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U.S. researchers use bacteria to power simple machines

In October, I wrote that researchers at the University of Rome had coaxed E. coli into pushing the teeth of a tiny crankshaft. Now researchers at the U.S. Department of Energy's Argonne National Laboratory and Northwestern University appear to have accomplished a similar feat using Bacillus subtilis:

A few hundred bacteria work together in order to turn the gear. When multiple gears are placed in the solution with the spokes connected as in a clock, the bacteria will turn both gears in opposite directions, causing the gears to rotate in synchrony - even for long stretches of time.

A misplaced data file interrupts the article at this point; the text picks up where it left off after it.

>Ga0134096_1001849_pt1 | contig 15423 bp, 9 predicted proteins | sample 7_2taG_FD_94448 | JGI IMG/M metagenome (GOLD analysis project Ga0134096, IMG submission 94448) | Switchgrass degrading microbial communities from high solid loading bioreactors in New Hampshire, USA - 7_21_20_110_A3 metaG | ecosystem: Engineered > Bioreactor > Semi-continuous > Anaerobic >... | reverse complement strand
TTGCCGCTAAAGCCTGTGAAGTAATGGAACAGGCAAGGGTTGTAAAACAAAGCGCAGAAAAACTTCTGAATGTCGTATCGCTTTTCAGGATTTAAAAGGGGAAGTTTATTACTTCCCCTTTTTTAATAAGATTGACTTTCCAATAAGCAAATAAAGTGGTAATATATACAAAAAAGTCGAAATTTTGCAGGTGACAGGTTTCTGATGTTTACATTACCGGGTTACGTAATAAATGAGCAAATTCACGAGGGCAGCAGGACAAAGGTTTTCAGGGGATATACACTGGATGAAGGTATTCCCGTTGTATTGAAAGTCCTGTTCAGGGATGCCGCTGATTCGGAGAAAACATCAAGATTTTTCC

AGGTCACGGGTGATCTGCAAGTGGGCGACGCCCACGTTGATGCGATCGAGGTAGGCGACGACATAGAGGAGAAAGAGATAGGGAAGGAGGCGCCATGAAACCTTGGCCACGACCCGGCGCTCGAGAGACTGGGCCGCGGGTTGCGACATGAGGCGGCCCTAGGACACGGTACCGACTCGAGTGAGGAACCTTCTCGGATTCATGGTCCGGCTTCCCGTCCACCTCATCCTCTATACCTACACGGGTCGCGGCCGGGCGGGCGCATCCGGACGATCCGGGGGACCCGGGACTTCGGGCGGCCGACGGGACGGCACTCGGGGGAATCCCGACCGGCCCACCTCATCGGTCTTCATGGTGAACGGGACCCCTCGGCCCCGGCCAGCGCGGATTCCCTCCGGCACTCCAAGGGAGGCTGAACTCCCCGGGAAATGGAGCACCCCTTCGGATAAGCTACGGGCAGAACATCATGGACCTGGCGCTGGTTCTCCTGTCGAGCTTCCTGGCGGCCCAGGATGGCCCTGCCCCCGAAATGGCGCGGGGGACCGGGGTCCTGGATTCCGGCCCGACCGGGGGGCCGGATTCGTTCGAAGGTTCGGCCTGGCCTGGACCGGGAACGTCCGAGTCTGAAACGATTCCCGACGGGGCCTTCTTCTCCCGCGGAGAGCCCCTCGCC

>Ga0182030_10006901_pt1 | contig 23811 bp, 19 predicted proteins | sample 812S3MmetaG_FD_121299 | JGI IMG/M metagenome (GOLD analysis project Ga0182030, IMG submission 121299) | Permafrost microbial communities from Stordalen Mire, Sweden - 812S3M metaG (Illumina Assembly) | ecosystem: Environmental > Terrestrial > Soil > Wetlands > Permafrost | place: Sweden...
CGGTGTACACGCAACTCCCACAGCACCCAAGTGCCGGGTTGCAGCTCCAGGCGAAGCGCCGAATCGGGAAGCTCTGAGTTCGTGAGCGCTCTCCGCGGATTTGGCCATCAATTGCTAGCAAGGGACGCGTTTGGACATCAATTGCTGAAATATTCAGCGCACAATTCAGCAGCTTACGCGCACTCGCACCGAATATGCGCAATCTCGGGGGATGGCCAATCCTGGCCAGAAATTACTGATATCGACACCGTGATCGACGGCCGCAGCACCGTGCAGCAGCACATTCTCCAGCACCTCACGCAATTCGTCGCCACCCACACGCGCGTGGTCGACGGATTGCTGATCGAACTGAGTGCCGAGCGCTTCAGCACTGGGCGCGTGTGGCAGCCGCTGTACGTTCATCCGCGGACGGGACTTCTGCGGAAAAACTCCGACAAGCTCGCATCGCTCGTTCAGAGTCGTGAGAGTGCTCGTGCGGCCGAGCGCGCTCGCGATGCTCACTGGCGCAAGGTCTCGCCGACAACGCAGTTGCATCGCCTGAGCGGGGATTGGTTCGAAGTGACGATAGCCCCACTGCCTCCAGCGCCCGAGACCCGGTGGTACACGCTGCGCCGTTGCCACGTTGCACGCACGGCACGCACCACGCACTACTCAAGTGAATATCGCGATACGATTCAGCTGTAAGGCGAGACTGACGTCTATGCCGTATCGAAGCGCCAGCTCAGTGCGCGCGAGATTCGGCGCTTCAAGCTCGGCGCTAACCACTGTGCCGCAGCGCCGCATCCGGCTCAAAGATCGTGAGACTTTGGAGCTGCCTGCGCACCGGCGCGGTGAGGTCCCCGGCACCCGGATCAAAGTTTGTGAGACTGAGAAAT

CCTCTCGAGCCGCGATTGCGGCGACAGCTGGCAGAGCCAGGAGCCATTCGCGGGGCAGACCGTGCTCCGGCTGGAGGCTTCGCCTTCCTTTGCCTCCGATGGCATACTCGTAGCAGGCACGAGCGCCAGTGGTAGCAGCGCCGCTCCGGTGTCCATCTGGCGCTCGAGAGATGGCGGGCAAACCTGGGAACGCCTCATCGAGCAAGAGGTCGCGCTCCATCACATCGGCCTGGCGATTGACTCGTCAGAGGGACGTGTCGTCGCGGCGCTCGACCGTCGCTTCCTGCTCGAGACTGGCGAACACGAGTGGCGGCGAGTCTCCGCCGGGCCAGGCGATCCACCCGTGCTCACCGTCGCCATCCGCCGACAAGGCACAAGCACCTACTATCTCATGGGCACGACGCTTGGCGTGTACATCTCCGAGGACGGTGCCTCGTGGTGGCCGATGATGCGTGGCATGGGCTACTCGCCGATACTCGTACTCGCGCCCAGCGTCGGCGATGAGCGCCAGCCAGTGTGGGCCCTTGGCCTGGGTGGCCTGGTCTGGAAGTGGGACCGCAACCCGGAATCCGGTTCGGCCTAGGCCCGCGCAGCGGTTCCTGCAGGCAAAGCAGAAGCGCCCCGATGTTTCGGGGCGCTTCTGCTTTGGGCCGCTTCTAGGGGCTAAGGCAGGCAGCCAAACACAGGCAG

. . .The speed at which the gears turn can also be controlled through the manipulation of oxygen in the suspended liquid. The bacteria need oxygen in order to swim, and by decreasing the amount of oxygen available, researchers can slow down the gears' movement. Eliminating the oxygen halts the movement entirely.

Once the oxygen is reintroduced into the system, the bacteria “wake up” and begin swimming once again.

In all, very cool stuff.

Previously: "Using E. Coli as an engine"

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